German chamomile (Matricaria recutita L.) is an annual plant that is native to Europe. It has been cultivated in North America for many years as an herb or an essential oil. A related perennial species, Roman chamomile (Anthemis nobilis L. or Chamaemelum nobile L.) has similar uses. Both species have white, daisy-like flowers, but the flower receptacle of German chamomile is hollow while that of Roman chamomile is solid.
The flowers of German chamomile are used in herbal teas and extracted for herbal shampoos and cosmetics. An essential oil, used in cosmetics, perfume, and as a flavoring for confections and beverages, may be distilled from the flowers. This oil is called "blue chamomile" because of the compound chamazulene which is formed during the distillation process. Distillation is difficult because of the high boiling temperature constituents, viscosity and other properties of the oil (2).
German chamomile is relatively easy to grow but prefers cooler climates. Chamomile may be cultivated from seed by transplants or by direct seeding. Irrigation is usually needed, especially during seedling establishment. Transplants may be spaced 8" apart in rows 18" apart. Chamomile is seeded in early spring, and seedlings will tolerate a light frost (1). The direct seeding rate is 4.5 oz/acre (0.32 kg/ha). The seed is small and must be planted shallowly. Succession plantings may be made to spread out harvest. Hand harvest for the highest quality (tea grade) product involves raking the flower heads from the plants at intervals. The flowers must be dried carefully to avoid discoloration or heating. Clipping the flower heads from the plants may be an option for oil production, but a lower quality oil results if too much foliage is included. German chamomile will reseed and may become weedy.
Two cultivars of German chamomile, 'Bona' and 'Bodegold' (Johnny's Selected Seeds, Albion, ME) were grown at the Western Agricultural Research Center (WARC) in 1998 and1999 and at the Northwestern Agricultural Research Center (NWARC) in 1999. Research was designed to compare harvesting and distillation methods.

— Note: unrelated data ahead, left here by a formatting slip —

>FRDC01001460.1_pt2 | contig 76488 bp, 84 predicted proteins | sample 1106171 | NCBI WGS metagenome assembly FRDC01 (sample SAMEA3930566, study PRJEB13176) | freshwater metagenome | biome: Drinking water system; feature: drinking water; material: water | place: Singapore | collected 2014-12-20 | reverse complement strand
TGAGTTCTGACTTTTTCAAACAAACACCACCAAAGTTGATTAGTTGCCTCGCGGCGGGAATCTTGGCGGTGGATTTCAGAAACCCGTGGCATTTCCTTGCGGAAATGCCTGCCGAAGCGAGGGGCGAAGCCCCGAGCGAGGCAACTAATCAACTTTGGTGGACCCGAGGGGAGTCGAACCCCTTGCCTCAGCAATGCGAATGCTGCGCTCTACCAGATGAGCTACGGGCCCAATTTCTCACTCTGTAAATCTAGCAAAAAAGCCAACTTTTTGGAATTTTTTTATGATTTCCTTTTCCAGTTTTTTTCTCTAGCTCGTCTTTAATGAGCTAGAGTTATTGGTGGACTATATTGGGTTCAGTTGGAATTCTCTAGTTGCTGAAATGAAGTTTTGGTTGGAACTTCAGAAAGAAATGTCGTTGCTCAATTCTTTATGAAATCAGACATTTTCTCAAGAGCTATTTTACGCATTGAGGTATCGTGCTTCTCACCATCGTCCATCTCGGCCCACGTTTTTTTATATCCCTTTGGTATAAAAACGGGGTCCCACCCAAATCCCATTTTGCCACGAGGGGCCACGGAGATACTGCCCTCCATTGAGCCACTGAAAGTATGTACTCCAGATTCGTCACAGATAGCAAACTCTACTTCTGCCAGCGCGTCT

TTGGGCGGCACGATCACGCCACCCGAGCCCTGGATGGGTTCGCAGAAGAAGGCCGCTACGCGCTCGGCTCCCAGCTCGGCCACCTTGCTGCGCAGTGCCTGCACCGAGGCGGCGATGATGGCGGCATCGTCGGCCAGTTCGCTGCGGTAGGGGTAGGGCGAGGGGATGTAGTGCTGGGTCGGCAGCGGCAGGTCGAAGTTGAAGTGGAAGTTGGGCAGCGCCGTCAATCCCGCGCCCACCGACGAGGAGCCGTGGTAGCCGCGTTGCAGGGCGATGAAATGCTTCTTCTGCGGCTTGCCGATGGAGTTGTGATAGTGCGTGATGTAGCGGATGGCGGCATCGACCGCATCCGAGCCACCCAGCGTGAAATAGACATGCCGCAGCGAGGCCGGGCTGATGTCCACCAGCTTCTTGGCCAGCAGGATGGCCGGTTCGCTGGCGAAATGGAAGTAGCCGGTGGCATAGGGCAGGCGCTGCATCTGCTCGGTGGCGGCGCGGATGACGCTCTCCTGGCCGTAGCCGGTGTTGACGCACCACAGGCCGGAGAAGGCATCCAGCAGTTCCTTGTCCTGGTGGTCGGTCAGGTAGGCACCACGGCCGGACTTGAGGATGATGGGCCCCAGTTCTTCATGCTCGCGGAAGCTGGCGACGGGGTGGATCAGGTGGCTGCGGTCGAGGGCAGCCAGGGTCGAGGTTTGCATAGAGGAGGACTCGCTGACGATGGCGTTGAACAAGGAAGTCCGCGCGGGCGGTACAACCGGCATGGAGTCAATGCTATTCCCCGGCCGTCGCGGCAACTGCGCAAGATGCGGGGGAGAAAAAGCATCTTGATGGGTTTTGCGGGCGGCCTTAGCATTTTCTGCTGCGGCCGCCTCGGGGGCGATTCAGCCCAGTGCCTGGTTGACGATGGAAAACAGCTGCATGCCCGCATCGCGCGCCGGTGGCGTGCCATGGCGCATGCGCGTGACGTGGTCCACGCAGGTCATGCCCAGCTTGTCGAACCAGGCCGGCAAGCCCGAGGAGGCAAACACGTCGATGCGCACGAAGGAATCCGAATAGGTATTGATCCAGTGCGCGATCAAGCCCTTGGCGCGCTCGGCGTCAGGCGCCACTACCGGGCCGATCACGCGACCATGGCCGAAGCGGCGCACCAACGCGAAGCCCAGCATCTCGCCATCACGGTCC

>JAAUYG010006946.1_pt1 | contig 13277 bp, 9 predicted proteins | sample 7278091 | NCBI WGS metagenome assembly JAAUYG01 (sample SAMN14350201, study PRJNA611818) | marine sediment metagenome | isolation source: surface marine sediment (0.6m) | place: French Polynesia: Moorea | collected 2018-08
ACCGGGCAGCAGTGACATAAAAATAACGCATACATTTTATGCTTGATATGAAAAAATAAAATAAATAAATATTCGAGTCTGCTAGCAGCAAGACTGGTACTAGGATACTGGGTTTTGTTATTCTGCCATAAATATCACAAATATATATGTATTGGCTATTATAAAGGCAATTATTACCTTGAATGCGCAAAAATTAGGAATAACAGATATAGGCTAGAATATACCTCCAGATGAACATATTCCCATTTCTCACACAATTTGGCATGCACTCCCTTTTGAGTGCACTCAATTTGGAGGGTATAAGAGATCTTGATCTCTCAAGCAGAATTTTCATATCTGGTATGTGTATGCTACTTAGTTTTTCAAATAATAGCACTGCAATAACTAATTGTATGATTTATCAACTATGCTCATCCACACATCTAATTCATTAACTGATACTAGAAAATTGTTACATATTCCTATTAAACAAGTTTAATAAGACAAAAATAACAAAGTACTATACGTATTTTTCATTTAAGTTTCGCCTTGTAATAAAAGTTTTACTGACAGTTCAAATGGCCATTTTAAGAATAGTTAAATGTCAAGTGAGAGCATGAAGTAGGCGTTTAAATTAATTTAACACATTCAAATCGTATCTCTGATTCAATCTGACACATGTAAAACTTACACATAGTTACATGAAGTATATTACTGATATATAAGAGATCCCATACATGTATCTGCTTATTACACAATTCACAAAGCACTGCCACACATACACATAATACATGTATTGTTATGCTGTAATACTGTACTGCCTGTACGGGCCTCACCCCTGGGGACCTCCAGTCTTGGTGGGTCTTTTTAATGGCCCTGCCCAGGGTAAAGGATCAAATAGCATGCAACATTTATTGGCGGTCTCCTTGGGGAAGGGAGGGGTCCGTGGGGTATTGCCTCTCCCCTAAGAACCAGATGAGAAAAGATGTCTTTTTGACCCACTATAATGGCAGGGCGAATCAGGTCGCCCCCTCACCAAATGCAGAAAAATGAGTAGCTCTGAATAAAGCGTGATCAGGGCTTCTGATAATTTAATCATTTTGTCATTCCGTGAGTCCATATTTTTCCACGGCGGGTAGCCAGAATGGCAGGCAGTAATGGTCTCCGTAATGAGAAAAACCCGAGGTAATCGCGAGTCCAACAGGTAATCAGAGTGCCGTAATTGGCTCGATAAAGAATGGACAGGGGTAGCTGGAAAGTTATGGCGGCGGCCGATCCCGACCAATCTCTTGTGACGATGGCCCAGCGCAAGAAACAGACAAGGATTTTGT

German chamomile is well suited to the irrigated agriculture and climate of western Montana. Reported yields of chamomile flowers range from 3500-4000 kg/ha fresh flowers (approximately 780 - 890 lb/a dry, with a maximum of 1700 lb/a) in India, to 0.1-0.2 kg/m2 (890-1785 lb/a) dry tea grade in Australia (4), to 400-600 lb/a dried flowers in Hungary (2), and 300-500 lb/a dried flowers in northern Europe (1). Small plot yields such as reported here are often higher than those achieved under actual commercial conditions.
While oil distillation was not replicated in these studies, oil production of at least 3 lb/acre was obtained at both the WARC and the NWARC by either clipping or raking in 1999. We expect that a minimum of 3 lb oil/acre could be expected under western Montana conditions. Distillation of German chamomile is difficult because of the viscosity of the oil, and we believe higher oil recovery could be achieved by refinement of the distillation process.
Hand harvesting of chamomile flowers is extremely labor intensive. In Australia, up to 1 kg dry flowers (2.2 lb) could be harvested in an hour, but the average was 0.3 to 0.5 kg (0.7 to 1.1 lb) (4). At the WARC, research plots were harvested at the rate of about 1.35 lb dry flowers or 288 ft2 per hour. The amount of labor required to harvest a field every 10 days or so must be considered when deciding whether to grow chamomile.
Mechanization of flower harvest is not yet common in the US. Harvesters have been designed and built but are not commercially available. The plants grew quite uneven with repeated raking, making it more difficult to reach the flowers lower in the plant. Shearing the plants resulted in regrowth of the flowers at a uniform height at the clipped surface. A combination of clipping and raking may be most useful if a grower wishes to produce both an essential oil and a dried tea-grade flower.
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